Last week’s season premiere of Game of Thrones was mostly reintroduction of key characters and concepts from season one, so I’ve held off on a review until this week’s episode. The premiere episode didn’t have a ton of “historical” material, but this week’s episode introduces one of the new cultures that will be seen this season: the Iron Islands, a dependency of the Seven Kingdoms located off of Westeros’ western shore, at the midpoint between Stark and Lannister territory.
I have been looking forward to this episode for some time. The Iron Islanders, or “Iron Men”, are major players in the novels, and have a distinctive culture strongly reminiscent of the medieval Norse. Their geography and culture make them similar to the Norse inhabitants of the Shetland and Orkney Islands in medieval Britain, although considerably further south along the coast, at the approximate midway point between the northern and southern kingdoms occupied by the real-life Isle of Man.
Religion: Unlike the Northerners, who are animists and worship tree-gods, or the Southerners who are polytheists, the Iron Islanders are monotheists who worship a “Drowned God” of the sea. The Drowned God is similar to polytheistic gods such as Neptune/Poseidon or Njord, but differs in that he is not part of a pantheon. Adherents of the Drowned God engage in simple rituals, including a form of baptism that involves simulated drowning, and the drinking of salt water as a form of eucharist.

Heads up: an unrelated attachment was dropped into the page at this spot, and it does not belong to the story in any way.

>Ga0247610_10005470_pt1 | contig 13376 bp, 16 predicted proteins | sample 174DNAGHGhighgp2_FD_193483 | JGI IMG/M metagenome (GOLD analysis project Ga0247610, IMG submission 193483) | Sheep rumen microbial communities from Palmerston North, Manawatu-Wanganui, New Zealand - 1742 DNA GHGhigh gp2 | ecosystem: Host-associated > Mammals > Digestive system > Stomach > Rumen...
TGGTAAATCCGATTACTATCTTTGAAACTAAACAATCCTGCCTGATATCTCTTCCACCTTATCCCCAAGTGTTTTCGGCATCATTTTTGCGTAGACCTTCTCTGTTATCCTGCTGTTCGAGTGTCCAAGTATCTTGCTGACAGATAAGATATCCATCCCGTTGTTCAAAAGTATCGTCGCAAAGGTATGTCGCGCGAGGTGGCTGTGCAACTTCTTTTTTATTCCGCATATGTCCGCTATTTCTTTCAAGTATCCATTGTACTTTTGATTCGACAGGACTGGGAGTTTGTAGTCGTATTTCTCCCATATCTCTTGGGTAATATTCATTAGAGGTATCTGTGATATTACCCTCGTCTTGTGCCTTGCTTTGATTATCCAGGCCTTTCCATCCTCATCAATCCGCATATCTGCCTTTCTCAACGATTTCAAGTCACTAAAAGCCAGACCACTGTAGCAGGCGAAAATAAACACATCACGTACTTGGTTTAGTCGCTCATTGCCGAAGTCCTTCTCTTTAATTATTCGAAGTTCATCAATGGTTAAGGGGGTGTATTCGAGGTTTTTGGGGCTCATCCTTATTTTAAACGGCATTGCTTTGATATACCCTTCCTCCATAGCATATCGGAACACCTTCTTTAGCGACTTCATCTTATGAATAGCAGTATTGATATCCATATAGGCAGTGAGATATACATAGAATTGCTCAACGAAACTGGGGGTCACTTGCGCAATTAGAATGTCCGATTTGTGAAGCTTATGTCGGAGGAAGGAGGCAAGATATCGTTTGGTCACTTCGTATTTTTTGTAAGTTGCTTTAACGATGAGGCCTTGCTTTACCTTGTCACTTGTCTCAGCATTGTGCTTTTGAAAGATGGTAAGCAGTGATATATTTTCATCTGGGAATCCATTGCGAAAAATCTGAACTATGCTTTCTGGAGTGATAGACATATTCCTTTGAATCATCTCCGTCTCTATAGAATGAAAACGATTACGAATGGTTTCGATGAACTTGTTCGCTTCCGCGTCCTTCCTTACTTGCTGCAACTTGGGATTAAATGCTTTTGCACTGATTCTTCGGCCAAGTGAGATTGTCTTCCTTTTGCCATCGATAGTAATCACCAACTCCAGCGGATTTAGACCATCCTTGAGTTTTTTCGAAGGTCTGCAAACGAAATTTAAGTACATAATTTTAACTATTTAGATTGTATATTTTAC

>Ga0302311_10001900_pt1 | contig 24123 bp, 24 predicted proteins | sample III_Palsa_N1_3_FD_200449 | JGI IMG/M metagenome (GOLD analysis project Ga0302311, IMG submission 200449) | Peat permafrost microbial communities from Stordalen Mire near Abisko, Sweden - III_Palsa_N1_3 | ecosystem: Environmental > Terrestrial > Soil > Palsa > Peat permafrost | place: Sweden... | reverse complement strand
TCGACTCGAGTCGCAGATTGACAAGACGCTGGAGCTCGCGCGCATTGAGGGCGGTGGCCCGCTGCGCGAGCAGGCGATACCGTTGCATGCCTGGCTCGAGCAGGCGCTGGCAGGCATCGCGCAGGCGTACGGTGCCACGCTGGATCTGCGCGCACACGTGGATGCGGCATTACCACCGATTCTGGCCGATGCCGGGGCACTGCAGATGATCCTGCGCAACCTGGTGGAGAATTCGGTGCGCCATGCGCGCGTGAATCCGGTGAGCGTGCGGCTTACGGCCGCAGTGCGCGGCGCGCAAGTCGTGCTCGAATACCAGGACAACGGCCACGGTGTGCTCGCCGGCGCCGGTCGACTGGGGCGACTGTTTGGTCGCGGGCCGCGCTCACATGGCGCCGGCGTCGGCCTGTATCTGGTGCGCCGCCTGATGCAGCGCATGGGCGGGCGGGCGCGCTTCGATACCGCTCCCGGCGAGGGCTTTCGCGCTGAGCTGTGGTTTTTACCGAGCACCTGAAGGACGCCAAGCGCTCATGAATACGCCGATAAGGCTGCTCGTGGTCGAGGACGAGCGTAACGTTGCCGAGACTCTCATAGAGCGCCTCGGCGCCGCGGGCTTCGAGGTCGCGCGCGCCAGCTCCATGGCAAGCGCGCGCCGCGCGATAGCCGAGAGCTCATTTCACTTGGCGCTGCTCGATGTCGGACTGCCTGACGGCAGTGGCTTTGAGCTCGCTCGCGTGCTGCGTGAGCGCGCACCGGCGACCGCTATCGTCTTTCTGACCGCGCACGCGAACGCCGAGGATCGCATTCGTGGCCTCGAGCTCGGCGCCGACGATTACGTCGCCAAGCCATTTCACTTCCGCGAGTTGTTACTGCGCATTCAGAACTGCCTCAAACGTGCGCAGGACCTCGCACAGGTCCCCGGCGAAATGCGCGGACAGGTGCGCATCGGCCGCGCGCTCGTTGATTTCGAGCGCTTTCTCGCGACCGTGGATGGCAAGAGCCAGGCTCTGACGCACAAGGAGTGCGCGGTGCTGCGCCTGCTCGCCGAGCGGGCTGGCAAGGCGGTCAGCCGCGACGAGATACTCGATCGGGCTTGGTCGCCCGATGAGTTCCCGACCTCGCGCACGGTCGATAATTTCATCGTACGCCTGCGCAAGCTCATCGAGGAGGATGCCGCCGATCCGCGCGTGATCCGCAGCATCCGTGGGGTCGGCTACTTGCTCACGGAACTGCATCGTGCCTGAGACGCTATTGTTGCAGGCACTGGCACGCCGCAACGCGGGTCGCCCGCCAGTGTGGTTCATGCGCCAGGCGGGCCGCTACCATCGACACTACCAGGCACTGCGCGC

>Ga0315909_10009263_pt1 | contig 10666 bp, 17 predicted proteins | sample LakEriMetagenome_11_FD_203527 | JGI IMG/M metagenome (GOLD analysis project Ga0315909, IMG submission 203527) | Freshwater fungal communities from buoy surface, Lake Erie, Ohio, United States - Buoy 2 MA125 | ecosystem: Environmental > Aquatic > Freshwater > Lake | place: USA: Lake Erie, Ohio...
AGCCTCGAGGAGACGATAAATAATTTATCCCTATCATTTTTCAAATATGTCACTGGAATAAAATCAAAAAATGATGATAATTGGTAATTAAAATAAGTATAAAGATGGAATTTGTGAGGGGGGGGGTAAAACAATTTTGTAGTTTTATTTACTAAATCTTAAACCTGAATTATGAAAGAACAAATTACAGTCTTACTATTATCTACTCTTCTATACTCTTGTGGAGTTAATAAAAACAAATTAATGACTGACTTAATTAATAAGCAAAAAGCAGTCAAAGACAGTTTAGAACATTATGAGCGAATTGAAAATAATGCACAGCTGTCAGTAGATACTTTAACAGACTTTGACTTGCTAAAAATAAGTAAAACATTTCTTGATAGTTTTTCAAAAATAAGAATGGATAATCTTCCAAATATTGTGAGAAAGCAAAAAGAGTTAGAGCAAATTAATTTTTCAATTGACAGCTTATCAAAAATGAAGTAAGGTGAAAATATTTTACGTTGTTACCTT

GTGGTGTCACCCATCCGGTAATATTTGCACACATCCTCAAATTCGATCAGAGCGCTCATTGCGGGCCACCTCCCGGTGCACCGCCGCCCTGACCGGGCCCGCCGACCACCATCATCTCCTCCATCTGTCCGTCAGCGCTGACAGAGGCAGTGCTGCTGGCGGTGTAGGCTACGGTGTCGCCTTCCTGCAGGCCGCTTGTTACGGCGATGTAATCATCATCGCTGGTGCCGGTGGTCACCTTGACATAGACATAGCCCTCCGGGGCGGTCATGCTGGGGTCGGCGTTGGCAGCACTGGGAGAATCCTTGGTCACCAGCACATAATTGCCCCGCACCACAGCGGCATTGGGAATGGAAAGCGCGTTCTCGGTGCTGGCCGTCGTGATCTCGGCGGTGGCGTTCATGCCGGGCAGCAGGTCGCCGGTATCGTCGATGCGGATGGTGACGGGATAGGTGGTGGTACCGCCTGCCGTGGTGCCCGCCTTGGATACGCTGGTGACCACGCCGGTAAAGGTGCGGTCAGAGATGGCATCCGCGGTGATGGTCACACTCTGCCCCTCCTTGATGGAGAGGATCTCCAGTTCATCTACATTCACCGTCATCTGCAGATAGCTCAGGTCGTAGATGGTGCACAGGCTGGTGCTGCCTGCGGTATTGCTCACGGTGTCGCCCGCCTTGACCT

Economy: The Iron Islanders do not farm, and instead live from what they can catch from the sea. This includes fish and larger prey such as merchant vessels, which the Iron Islanders often raid. They also mine the rich iron deposits located underneath the islands, though given their disdain for commerce they prefer to fashion the iron into weapons rather than export it.
Culture: As a warrior, sea-faring culture, the Iron Islanders engage in little trade, creating a distinction between the “gold price” of a good through commerce and the “iron price” of seizing it through warfare. They have few horses, preferring instead to fight from the decks of their longships. This means that while they are a terror upon the water, they have little organization in sustained warfare nor the ability to move far inland, a limiting factor given their location on the far side of Westeros, away from most of the action in the war and the main commercial trade routes.
In the TV show, the Iron Islands are filmed at an appropriately rugged location in Northern Ireland. Here are a couple of photos of the fictitious locations, and then three from the Orkneys and Shetlands:
A nice fit.